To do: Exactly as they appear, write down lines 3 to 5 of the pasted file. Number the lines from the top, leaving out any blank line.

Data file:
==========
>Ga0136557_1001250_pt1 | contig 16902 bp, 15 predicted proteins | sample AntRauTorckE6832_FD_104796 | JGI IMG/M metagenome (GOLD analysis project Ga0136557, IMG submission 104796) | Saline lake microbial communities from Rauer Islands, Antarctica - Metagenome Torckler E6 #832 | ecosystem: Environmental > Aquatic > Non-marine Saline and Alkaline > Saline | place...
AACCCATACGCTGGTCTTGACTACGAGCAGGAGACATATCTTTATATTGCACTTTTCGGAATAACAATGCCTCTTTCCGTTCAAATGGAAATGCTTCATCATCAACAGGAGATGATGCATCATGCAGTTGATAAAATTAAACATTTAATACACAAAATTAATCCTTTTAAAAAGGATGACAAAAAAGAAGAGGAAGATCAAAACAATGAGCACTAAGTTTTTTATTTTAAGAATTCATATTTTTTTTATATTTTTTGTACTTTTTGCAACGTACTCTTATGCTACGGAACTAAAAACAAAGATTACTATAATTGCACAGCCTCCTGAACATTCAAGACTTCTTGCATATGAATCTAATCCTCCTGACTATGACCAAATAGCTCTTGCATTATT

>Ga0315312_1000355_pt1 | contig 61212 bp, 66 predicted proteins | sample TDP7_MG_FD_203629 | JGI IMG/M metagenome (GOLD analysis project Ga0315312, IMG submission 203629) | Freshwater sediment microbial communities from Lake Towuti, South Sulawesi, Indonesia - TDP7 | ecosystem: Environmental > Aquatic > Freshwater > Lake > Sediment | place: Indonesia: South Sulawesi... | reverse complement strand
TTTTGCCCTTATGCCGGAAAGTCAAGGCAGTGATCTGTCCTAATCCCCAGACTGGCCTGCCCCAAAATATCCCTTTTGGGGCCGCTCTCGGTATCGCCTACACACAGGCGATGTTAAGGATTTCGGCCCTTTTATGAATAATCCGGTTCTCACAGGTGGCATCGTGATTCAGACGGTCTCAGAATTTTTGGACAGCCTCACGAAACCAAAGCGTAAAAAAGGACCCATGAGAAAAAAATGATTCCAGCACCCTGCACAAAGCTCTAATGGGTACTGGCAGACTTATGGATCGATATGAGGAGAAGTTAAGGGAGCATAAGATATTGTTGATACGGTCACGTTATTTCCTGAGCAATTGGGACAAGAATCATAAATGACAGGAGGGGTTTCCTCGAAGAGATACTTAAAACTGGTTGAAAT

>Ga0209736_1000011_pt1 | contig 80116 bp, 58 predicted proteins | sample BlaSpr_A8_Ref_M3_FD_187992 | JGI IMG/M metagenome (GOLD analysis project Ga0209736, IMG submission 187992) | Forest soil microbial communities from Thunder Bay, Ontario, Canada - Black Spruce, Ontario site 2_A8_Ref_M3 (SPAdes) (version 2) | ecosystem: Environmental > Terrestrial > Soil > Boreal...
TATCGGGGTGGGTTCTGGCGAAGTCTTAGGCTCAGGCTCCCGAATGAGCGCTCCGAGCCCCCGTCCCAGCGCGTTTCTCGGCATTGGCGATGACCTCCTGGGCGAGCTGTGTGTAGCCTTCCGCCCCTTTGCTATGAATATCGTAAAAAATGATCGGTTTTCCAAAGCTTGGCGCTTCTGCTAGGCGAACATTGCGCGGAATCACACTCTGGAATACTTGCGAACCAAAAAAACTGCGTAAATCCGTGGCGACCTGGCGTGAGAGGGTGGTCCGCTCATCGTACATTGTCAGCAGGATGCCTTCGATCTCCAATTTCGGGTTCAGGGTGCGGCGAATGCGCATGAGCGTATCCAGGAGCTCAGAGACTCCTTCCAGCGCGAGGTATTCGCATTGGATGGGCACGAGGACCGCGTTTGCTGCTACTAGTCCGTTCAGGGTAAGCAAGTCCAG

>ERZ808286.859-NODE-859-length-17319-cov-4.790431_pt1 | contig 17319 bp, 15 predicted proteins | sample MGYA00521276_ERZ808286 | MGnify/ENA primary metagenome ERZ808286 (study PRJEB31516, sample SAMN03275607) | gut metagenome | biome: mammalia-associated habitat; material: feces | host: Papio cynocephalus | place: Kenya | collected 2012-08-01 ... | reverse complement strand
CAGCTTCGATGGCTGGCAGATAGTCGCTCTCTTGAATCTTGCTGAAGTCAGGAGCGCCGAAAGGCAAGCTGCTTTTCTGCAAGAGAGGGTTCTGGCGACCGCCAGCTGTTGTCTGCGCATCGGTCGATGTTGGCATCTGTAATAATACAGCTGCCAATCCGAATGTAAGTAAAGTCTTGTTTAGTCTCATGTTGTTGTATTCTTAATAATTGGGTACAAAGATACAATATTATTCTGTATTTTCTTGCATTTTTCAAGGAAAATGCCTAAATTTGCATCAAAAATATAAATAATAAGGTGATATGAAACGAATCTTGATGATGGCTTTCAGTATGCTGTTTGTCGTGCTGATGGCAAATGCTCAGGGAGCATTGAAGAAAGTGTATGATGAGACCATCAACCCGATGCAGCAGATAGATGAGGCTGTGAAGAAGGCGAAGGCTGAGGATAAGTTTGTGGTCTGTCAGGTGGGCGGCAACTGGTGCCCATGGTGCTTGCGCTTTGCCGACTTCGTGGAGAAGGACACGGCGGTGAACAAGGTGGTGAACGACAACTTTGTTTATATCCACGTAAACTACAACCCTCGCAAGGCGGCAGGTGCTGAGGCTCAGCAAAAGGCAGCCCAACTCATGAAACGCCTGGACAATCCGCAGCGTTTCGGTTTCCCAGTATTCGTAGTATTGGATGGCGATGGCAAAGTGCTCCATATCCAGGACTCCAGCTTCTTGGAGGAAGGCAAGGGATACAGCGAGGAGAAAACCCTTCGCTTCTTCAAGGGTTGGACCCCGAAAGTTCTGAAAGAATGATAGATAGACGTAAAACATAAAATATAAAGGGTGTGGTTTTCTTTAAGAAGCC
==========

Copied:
>Ga0315312_1000355_pt1 | contig 61212 bp, 66 predicted proteins | sample TDP7_MG_FD_203629 | JGI IMG/M metagenome (GOLD analysis project Ga0315312, IMG submission 203629) | Freshwater sediment microbial communities from Lake Towuti, South Sulawesi, Indonesia - TDP7 | ecosystem: Environmental > Aquatic > Freshwater > Lake > Sediment | place: Indonesia: South Sulawesi... | reverse complement strand
TTTTGCCCTTATGCCGGAAAGTCAAGGCAGTGATCTGTCCTAATCCCCAGACTGGCCTGCCCCAAAATATCCCTTTTGGGGCCGCTCTCGGTATCGCCTACACACAGGCGATGTTAAGGATTTCGGCCCTTTTATGAATAATCCGGTTCTCACAGGTGGCATCGTGATTCAGACGGTCTCAGAATTTTTGGACAGCCTCACGAAACCAAAGCGTAAAAAAGGACCCATGAGAAAAAAATGATTCCAGCACCCTGCACAAAGCTCTAATGGGTACTGGCAGACTTATGGATCGATATGAGGAGAAGTTAAGGGAGCATAAGATATTGTTGATACGGTCACGTTATTTCCTGAGCAATTGGGACAAGAATCATAAATGACAGGAGGGGTTTCCTCGAAGAGATACTTAAAACTGGTTGAAAT

>Ga0209736_1000011_pt1 | contig 80116 bp, 58 predicted proteins | sample BlaSpr_A8_Ref_M3_FD_187992 | JGI IMG/M metagenome (GOLD analysis project Ga0209736, IMG submission 187992) | Forest soil microbial communities from Thunder Bay, Ontario, Canada - Black Spruce, Ontario site 2_A8_Ref_M3 (SPAdes) (version 2) | ecosystem: Environmental > Terrestrial > Soil > Boreal...